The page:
Asma Siddique, MD; Kris V. Kowdley, MD, FACP
Does adding N-acetylcysteine (NAC) to prednisolone reduce mortality in patients with severe acute alcoholic hepatitis?
Randomized controlled trial. ClinicalTrials.gov NCT00863785.
11 university hospitals in France.
180 patients ≥ 18 years of age (mean age 52 y, 60% men) who were hospitalized for severe acute alcoholic hepatitis and had a mean alcohol intake > 50 g/d in the previous 3 months, Madrey discriminant function score ≥ 32, and histologic confirmation of alcoholic hepatitis. Exclusion criteria were the hepatorenal syndrome; hepatocellular carcinoma; uncontrolled bacterial infection or gastrointestinal hemorrhage in the past 4 days; infection with hepatitis B or C virus; HIV infection; autoimmune hepatitis; hemochromatosis; Wilson disease; α1-antitrypsin deficiency; acetaminophen-induced hepatitis; cancer; NAC allergy; and serious cardiac, respiratory, or neurologic disease.
Oral prednisolone, 40 mg/d, plus NAC (n = 85), or prednisolone only (n = 89). All patients received prednisolone for 28 days. On day 1, the NAC group received IV NAC, 150 mg/kg body weight, in 250 mL of 5% glucose solution over 30 minutes, 50 mg/kg in 500 mL of 5% glucose over 4 hours, and 100 mg/kg in 1000 mL of 5% glucose over 16 hours; on days 2 to 5, they received 100 mg/kg/d in 1000 mL of 5% glucose. On days 1 to 5, the prednisolone-only group received 1000 mL/d of 5% IV glucose solution.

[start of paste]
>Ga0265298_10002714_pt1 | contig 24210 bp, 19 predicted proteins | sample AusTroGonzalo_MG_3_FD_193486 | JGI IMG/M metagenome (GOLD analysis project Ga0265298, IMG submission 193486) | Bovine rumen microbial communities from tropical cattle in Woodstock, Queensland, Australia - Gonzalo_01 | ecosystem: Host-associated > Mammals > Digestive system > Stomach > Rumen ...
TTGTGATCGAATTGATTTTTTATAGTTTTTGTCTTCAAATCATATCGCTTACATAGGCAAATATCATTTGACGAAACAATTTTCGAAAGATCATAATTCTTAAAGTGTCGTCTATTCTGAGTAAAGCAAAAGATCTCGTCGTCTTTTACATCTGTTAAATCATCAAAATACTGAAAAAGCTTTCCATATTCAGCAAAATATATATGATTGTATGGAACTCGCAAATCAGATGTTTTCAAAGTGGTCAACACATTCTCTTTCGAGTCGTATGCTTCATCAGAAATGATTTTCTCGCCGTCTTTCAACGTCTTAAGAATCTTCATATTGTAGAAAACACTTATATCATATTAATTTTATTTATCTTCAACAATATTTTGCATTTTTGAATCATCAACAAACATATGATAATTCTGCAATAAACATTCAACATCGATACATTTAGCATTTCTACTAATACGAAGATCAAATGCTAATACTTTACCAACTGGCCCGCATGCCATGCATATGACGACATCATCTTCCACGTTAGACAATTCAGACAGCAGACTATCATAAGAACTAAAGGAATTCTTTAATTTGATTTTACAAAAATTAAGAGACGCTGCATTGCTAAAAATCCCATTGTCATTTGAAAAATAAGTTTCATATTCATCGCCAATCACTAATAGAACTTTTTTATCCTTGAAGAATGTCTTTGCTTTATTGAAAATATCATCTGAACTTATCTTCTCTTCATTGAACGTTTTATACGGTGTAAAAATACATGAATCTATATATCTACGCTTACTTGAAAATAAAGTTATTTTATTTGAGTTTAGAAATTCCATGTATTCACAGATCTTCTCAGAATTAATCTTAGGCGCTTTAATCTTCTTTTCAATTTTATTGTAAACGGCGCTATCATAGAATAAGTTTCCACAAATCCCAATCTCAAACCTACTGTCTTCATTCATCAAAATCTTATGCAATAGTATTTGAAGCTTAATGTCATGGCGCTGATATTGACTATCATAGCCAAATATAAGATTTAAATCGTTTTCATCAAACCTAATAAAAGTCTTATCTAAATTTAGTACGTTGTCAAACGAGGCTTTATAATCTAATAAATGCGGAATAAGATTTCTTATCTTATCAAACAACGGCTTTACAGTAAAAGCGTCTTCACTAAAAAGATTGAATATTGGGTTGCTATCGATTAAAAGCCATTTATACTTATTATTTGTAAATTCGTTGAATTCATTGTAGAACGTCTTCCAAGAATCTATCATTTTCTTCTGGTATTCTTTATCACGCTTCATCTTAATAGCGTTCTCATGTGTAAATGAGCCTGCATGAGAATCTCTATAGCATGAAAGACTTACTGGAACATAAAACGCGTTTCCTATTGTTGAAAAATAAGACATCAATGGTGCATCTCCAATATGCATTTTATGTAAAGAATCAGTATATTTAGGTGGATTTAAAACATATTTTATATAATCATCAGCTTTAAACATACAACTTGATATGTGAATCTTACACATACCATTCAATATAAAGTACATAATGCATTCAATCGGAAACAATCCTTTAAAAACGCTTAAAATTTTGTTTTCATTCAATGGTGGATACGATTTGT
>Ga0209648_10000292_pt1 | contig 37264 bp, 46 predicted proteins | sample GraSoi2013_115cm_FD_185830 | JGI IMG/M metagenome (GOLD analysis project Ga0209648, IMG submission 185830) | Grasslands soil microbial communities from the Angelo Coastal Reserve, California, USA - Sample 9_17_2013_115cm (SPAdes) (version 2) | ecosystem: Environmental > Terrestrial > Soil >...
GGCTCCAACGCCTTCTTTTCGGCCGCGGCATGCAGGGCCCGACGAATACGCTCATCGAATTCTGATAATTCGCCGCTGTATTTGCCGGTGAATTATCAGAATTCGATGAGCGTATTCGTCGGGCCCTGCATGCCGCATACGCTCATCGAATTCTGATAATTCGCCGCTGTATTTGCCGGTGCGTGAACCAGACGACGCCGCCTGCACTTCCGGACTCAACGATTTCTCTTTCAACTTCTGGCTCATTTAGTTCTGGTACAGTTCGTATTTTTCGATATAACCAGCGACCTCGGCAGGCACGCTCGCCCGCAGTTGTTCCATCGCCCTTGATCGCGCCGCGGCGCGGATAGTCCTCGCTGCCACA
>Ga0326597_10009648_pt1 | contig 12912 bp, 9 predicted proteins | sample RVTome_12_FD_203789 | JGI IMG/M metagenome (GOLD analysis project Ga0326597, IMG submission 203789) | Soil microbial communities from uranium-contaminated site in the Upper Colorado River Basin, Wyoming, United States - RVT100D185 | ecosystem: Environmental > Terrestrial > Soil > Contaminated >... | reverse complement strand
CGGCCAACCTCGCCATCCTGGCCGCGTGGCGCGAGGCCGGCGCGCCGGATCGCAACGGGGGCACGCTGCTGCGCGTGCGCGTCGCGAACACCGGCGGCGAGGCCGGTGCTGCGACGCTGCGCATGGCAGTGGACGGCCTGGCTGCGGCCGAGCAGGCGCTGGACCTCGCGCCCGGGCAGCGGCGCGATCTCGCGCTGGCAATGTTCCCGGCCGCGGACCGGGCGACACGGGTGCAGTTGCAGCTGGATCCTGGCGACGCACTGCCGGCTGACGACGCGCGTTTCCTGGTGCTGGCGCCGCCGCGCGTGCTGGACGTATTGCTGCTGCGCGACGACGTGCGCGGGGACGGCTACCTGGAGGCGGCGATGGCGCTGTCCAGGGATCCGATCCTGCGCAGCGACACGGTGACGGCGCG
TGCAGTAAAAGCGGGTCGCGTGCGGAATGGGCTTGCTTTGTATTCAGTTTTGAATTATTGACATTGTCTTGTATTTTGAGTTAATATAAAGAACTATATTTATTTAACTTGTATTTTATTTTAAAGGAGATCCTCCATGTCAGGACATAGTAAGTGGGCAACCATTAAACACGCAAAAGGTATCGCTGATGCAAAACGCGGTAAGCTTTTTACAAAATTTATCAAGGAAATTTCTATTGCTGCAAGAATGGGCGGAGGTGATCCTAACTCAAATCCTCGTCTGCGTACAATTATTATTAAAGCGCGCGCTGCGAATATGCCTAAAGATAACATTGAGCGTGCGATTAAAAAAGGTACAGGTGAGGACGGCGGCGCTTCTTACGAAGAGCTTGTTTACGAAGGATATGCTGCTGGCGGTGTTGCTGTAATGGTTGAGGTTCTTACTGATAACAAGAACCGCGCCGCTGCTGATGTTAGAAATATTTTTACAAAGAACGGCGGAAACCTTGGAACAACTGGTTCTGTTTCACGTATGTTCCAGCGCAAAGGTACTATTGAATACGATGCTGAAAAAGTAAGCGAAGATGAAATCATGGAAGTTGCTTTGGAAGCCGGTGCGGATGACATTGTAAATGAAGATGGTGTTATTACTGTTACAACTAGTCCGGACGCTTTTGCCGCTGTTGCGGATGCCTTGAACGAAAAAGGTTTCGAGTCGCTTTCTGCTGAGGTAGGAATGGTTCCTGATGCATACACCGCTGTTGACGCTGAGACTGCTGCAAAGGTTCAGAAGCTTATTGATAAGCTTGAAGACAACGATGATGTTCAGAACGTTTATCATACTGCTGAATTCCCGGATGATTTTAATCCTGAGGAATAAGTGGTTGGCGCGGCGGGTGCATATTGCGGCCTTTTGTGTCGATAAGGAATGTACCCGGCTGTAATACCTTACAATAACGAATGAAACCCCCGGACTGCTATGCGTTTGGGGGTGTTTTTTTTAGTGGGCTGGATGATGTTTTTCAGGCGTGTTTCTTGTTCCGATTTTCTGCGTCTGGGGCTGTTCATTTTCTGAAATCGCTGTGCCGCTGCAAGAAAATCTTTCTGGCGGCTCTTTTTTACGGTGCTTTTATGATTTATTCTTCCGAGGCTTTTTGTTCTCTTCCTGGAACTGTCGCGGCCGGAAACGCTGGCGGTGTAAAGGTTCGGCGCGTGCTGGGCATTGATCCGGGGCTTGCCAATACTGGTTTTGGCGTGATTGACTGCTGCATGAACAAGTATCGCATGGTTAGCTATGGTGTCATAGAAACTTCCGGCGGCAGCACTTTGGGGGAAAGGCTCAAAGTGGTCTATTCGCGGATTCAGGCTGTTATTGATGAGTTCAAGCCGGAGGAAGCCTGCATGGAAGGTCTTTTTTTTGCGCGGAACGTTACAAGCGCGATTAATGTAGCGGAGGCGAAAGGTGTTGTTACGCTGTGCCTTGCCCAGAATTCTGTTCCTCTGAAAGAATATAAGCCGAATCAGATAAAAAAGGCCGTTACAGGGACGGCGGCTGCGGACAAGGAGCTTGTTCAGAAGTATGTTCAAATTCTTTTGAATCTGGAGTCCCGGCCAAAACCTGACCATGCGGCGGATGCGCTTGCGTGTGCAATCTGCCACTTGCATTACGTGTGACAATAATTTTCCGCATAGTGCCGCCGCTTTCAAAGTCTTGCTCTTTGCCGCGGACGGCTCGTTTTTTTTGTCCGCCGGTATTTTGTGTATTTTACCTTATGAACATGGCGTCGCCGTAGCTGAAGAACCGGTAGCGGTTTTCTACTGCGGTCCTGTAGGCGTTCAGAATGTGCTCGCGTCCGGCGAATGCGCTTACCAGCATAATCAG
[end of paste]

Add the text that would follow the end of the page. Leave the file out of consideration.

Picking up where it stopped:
Primary outcome was mortality at 6 months. Secondary outcomes included mortality at 1 month and adverse events related to NAC use. 174 patients were required to detect a 20% improvement in survival at 6 months with 90% power (α = 0.05) and an assumed survival rate of 67% in the prednisolone-only group.
97% at 6 months (modified intention-to-treat).
Prednisolone plus NAC reduced risk for death at 1 month but not at 6 months compared with prednisolone only (Table). Patients in the prednisolone plus NAC group had lower risk for the hepatorenal syndrome and infection (Table).
Adding N-acetylcysteine to prednisolone reduced risk for mortality at 1 month but not 6 months in patients with severe acute alcoholic hepatitis.
Prednisolone (pred) plus N-acetylcysteine (NAC) vs pred only in patients with severe acute alcoholic hepatitis†
†NS = not significant; other abbreviations defined in Glossary. RRR, NNT, and CI calculated from control event rates, hazard ratios (mortality), and odds ratios (hepatorenal syndrome, infection) in article.
Siddique A, Kowdley KV. Adding N-acetylcysteine to prednisolone reduced early mortality in severe alcoholic hepatitis. Ann Intern Med. 2012;156:JC5–5. doi: 10.7326/0003-4819-156-10-201205150-02005
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Published: Ann Intern Med. 2012;156(10):JC5-5.
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